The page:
Nike has faced a cultural backlash in the United States this week after the launch of its latest ‘Just Do It’ advertising campaign which is voiced by NFL player Colin Kaepernick. Kaepernick then with the San Francisco 49ers began the movement among elite NFL players of kneeling during the playing of the US national anthem ‘The Star-Spangled Banner’ in 2016 to protest police brutality and shootings of African Americans, 70% of NFL players are from this racial group.
The movement created much controversy around the nation given sport was becoming mixed with politics and not standing for the anthem was seen as disrespecting the nation and its history. Although sponsors and club owners stood by the players NFL attendances and ratings took a hit. As the protests continued into 2017 during Trump Presidency he joined the condemnation tweeting that owners should tell kneeling players “Get that son of a bitch off the field right now, out, he’s fired. He’s fired!”
In a response to the backlash the NFL in May 2018 released a a new policy requiring all players to stand during the national anthem and if they did not then they were to say in the locker room during the national anthem. Kaepernick is now a free agent following his departure from the 49ers and has been able to find a new club. In November 2017 he filed a grievance suit against the NFL and its owners, accusing them of colluding to not hire him due to his activism.
Kaepernick’s current unemployment has the American left viewing him as a martyr for civil rights. He was named GQ magazine’s 2017 Citizen of the Year” and awarded the Amnesty International 2018 Ambassador of Conscience Award. Kaepernick has also pledged to donate one million dollars to “organizations working in oppressed communities” from his earnings.
Just Do It has been Nike’s slogan since 1988 and features famous sporting stars in their advertisements talking about their journey to glory. The choice of Kaepernick to voice the 30th anniversary of the campaign was not just controversial in itself but the fact that the advertisement was clearly preaching a social justice and identity politics agenda.
The advertisement features a range of identity and victim groups overcoming society’s injustices including the disabled, Muslims, transgenders and refugee sports stars. Women’s sports is promoted featuring a homecoming queen who is also a linebacker, the US Women’s soccer team are promoted as the greatest the sport as ever seen and also shown is female tennis star Serena Williams.
Other sporting stars featured in the ad are African-American basketballer LeBron James engaging in activism and sprinter turned soccer player Usian Bolt. The slogan of the ad is “Believe in something, even if it means sacrificing everything. #JustDoIt” with Kaepernick saying it while looking at the American flag.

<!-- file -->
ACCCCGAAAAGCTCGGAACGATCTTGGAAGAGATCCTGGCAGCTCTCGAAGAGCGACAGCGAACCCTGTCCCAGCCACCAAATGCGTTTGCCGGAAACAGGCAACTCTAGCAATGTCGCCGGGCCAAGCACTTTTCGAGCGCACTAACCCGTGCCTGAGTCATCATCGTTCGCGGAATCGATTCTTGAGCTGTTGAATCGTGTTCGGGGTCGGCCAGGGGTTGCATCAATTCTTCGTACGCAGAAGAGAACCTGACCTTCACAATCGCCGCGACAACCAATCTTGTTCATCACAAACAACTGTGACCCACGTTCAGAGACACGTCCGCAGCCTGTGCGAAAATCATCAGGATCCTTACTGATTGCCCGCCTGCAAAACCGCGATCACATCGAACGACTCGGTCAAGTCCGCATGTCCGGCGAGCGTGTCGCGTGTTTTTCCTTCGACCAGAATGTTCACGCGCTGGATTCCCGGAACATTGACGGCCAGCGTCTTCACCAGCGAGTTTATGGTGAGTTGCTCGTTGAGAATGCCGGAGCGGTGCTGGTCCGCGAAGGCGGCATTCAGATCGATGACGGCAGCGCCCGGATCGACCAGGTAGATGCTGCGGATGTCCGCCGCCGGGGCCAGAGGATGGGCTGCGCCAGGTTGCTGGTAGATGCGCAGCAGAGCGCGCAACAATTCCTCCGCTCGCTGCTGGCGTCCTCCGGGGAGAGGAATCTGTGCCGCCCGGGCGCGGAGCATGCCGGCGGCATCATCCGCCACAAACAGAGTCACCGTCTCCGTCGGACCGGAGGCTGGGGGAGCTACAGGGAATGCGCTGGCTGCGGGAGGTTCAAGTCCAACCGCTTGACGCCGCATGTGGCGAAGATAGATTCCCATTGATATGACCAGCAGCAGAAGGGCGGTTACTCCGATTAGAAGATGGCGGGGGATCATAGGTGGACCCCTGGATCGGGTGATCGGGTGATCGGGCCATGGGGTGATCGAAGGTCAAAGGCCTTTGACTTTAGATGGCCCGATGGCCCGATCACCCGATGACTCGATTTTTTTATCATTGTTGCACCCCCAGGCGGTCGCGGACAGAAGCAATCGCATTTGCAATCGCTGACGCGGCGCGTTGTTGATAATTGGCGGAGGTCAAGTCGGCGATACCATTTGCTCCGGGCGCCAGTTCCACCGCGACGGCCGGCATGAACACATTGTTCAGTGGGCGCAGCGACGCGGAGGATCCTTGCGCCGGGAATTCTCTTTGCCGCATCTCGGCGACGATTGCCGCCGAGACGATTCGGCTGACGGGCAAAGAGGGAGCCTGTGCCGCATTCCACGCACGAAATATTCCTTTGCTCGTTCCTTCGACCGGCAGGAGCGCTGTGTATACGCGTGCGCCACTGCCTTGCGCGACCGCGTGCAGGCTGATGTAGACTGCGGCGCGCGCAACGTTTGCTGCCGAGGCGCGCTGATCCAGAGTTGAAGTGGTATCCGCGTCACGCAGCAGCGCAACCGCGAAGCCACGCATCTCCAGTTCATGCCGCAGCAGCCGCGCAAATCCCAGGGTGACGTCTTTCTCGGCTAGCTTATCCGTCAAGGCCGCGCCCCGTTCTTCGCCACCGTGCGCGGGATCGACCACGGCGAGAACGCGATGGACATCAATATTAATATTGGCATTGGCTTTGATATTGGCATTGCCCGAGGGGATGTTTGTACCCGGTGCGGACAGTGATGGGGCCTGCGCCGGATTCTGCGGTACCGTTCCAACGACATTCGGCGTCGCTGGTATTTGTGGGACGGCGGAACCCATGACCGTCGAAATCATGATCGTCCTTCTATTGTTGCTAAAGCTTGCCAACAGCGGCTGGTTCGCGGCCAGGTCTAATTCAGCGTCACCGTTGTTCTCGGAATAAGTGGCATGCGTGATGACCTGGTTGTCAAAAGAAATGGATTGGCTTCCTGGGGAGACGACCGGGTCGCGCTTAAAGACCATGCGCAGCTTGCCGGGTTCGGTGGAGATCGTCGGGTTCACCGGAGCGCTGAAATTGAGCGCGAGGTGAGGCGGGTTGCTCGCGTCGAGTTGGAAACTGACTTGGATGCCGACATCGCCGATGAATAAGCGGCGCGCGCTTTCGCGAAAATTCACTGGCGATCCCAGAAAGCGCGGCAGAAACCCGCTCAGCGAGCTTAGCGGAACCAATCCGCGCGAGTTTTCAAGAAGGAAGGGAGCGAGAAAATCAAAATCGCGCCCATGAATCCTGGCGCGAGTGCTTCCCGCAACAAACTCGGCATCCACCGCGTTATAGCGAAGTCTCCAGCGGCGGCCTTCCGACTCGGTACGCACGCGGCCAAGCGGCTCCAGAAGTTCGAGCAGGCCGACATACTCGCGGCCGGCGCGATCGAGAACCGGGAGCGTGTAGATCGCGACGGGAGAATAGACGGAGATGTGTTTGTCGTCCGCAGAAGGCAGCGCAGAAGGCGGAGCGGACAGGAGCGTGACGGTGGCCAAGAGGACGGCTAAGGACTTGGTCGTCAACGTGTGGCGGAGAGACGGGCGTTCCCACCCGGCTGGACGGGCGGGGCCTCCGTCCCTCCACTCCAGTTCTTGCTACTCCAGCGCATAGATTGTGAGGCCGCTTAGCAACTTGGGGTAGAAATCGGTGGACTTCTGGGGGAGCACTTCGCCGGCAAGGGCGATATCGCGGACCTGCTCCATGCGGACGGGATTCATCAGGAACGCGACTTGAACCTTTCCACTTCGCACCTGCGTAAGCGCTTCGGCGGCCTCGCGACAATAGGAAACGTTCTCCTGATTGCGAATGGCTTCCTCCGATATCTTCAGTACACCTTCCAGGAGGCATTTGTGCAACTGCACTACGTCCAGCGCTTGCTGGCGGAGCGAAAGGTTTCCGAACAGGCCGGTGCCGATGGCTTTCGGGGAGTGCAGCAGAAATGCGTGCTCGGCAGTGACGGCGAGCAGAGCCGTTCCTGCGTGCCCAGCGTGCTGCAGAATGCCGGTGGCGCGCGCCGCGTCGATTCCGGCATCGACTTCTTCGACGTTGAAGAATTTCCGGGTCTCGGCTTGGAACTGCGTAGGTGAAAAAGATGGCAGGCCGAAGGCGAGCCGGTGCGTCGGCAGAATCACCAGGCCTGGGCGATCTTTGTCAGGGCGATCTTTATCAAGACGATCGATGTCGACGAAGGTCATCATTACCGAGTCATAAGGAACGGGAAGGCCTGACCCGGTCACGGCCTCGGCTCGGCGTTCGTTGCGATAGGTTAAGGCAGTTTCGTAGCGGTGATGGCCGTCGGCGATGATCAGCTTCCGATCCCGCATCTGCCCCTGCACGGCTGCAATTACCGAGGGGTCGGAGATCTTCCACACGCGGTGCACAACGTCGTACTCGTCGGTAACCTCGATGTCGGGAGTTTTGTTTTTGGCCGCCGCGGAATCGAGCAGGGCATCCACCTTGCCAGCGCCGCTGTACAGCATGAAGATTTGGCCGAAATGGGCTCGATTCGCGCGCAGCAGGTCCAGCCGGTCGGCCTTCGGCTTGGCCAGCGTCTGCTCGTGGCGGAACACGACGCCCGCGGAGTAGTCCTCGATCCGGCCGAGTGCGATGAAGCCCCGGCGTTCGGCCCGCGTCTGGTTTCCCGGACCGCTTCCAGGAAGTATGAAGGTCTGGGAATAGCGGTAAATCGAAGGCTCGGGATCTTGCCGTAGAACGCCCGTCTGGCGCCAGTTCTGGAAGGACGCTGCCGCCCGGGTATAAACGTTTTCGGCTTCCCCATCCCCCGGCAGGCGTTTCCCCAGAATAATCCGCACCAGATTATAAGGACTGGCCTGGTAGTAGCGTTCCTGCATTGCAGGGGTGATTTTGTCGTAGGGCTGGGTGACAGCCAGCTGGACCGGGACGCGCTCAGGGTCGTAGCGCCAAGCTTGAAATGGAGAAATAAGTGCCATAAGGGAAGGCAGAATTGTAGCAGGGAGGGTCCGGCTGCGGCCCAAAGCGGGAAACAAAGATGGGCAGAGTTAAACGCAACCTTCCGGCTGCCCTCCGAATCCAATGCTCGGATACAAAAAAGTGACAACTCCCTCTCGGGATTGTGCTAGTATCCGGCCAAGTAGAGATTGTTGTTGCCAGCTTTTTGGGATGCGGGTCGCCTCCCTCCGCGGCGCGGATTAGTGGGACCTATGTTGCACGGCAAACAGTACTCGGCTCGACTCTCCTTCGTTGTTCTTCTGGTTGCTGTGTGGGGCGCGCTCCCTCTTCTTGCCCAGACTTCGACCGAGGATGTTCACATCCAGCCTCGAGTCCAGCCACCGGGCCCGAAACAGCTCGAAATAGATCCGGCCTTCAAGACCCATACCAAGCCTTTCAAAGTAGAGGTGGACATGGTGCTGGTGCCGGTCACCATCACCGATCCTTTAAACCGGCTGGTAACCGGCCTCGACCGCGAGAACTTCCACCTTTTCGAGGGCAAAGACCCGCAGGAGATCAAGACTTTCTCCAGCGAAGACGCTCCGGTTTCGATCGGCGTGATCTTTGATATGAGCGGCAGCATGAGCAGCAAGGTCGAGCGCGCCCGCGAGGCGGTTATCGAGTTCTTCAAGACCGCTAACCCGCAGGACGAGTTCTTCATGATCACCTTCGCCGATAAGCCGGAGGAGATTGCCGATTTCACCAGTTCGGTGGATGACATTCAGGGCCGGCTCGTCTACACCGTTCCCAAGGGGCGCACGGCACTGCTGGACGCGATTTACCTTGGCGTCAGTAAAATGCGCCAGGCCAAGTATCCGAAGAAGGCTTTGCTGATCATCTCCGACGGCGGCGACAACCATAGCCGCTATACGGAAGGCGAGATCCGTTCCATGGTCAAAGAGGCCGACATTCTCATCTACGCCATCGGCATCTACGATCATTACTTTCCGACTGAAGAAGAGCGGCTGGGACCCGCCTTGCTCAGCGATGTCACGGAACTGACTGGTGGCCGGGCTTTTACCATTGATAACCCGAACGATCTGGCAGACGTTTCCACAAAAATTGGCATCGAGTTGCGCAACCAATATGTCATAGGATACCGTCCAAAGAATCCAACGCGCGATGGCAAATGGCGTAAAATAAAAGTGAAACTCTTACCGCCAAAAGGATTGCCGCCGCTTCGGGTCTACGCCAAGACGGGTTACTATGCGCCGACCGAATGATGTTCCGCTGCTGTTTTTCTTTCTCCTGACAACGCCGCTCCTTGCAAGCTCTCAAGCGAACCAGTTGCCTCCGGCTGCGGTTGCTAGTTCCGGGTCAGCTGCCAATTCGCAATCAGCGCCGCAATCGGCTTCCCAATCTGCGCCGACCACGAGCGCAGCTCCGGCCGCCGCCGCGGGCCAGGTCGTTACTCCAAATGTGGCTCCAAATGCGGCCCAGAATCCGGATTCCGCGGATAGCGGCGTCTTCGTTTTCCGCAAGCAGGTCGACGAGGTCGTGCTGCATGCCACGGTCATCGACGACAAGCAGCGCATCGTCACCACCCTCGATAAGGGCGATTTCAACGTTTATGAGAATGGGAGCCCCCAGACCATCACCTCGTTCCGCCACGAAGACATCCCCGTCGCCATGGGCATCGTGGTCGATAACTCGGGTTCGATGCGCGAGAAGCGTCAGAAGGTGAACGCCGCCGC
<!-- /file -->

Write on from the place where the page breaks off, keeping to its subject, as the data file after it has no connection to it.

The response has been from some patriotic American consumers has been to burn their Nike products and vowing to boycott to company under the slogan #justburnit. President Trump weighed in with a tweet stating that Nike would now go down the same downward spiral the NFL has experienced by entering the political arena.
Just like the NFL, whose ratings have gone WAY DOWN, Nike is getting absolutely killed with anger and boycotts. I wonder if they had any idea that it would be this way? As far as the NFL is concerned, I just find it hard to watch, and always will, until they stand for the FLAG!
— Donald J. Trump (@realDonaldTrump) September 5, 2018
In a sign that it wasn’t just another faux social media outrage Nike had $5 billion wiped from its bottom line with its shares down 3.2 per cent to $79.60 at the close on Wednesday as investors were spooked by the immediate backlash. It has bounced back the next day and now sits at $80.40.
Nike is standing by its advertisement and employing Kaepernick as its spokesperson with its vice president of brand for North America Gino Fisanotti stating “We believe Colin is one of the most inspirational athletes of this generation, who has leveraged the power of sport to help move the world forward”.
Nike’s promotion of social justice issues is just the latest corporation to engage in the practice of corporate virtue signalling on social justice issues which consumers both in the US and Australia have become all to used to. Despite there being more backlash to this Nike advertisement than usual it will probably still not deter other corporations choosing to get involved in political campaigns.